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Publication numberUS2228936 A
Publication typeGrant
Publication dateJan 14, 1941
Filing dateMay 8, 1937
Priority dateNov 25, 1936
Publication numberUS 2228936 A, US 2228936A, US-A-2228936, US2228936 A, US2228936A
InventorsCarl W Walter
Original AssigneeCarl W Walter
Export CitationBiBTeX, EndNote, RefMan
External Links: USPTO, USPTO Assignment, Espacenet
Flask and closure means therefor
US 2228936 A
Images(1)
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Description  (OCR text may contain errors)

vii/ 39's M M M 1941. c. W. WALTER FLASK AND CLOSURE MEANS THEREFOR Filed May 8, 1957 A W M 122119223031- (Yaw? W 3M1, M yd w 041M Patented J an. 14, 1941 UNITED STATES PATENT OFFICE Application May 8, 1937, Serial No. 141,509

In Canada November 25, 1936 10 Claims.

My present invention relates to flasks, gen-- erally of glass, and like containers for liquids, and.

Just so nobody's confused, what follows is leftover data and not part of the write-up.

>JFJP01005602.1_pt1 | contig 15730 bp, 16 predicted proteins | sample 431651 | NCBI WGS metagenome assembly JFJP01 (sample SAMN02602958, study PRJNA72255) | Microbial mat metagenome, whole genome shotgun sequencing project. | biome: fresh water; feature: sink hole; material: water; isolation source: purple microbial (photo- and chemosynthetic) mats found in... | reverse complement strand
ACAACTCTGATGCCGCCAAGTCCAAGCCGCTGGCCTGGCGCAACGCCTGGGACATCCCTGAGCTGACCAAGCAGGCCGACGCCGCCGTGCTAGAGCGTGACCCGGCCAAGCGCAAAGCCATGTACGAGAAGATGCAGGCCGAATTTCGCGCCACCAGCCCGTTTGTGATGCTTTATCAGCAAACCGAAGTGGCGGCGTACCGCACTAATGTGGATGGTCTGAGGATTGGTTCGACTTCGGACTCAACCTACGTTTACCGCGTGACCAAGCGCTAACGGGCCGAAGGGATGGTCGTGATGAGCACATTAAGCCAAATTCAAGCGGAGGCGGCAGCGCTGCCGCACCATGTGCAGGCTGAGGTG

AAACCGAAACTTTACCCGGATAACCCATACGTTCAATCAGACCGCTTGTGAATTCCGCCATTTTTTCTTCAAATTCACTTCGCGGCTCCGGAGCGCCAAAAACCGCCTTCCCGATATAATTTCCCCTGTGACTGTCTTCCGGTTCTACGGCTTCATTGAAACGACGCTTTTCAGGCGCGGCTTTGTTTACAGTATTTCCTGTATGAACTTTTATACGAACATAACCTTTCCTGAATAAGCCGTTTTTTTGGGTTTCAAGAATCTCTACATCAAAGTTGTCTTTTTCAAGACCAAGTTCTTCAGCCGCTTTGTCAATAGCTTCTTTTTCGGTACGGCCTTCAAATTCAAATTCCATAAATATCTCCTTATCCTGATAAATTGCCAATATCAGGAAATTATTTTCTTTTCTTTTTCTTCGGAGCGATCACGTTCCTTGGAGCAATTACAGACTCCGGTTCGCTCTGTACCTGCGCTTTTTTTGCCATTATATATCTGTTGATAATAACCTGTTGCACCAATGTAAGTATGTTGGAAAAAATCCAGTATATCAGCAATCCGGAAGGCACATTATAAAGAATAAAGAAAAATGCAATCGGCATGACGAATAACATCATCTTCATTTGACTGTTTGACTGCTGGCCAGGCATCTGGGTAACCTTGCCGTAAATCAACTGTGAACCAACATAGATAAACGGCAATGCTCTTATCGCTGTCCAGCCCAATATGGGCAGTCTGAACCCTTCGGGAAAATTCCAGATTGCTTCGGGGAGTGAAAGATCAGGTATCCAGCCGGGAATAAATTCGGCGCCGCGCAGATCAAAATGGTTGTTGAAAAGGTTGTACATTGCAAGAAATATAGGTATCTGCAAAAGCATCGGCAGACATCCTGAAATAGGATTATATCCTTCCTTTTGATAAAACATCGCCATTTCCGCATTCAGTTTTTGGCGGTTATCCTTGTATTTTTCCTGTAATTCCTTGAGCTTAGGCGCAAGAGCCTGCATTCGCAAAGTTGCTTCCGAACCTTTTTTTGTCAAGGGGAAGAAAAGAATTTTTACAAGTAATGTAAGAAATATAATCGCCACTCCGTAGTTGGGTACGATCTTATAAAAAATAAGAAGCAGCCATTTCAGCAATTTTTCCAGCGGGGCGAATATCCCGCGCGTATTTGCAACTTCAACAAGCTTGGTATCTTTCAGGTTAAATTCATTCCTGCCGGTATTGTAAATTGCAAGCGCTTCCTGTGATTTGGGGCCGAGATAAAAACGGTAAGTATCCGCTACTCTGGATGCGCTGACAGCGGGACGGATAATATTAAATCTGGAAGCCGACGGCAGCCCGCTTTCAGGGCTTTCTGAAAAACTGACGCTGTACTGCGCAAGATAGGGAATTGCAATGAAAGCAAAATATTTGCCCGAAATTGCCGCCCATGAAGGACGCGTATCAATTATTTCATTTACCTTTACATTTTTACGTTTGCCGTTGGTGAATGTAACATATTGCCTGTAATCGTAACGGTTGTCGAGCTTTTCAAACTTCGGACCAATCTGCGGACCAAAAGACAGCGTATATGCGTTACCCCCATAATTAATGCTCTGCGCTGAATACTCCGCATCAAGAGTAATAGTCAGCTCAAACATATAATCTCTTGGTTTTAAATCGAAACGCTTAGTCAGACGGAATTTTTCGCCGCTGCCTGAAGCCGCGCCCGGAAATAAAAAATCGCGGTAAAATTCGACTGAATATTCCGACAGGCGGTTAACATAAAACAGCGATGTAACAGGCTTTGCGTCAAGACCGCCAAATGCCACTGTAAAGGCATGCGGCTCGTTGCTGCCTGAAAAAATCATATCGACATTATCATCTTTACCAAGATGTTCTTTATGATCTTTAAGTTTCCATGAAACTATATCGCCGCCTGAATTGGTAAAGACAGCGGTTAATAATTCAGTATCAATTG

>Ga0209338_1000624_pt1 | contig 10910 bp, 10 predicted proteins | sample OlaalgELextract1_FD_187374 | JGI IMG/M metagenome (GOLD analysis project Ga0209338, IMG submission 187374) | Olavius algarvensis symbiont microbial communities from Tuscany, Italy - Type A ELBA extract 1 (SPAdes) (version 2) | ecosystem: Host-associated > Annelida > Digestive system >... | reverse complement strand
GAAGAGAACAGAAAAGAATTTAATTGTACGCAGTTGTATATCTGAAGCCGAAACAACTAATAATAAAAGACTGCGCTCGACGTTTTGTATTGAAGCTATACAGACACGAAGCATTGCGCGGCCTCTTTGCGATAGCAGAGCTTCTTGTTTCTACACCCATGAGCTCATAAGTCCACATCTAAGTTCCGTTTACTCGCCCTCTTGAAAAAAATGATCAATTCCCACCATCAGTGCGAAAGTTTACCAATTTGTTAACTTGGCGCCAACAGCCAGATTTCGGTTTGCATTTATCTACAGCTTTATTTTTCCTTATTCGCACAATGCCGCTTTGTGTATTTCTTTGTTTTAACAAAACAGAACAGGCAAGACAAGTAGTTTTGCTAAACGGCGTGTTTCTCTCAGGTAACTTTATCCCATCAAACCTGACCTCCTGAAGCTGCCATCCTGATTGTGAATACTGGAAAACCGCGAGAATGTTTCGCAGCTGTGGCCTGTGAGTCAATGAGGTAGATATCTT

to their closure or stoppering means. More particularly the invention aims to provide a simplified and otherwise improved construction for devices of this class, and especially those for use in the preparation, storage and dispensing or ad- 'ministration of fluids which are required to be in a sterile condition, such for example as parenteral and other fluids for medical and surgical purposes. As to all common subject matter this application is a continuation in part of my copending application Serial No. 67,087, filed March 4, 1936, now Patent No. 2,116,132, dated May 3, 1938.

In the drawing, illustrating by way of example one embodiment of the invention:

Fig. 1 shows in vertical section so much of a flash or container as is necessary to an understanding of the invention;

Figs. 2 to 5 inclusive are vertical sectional views of the flask neck and mouth portions and associated closure elements, Fig. 2 showing a bushing element in partly applied position, Fig. 3 representing the bushing as fully applied and a stopper element partly inserted therein, Fig. 4 illustrating the flask in completely closed and sealed condition and Fig. 5 showing the stopper partly elevated, as in preparing for dispensing the fluid contents;

Fig. 6 is a cross section of the bushing element alone, showing its skirt in down-turned position; and

Fig. 7 is a perspective of the stoppering element.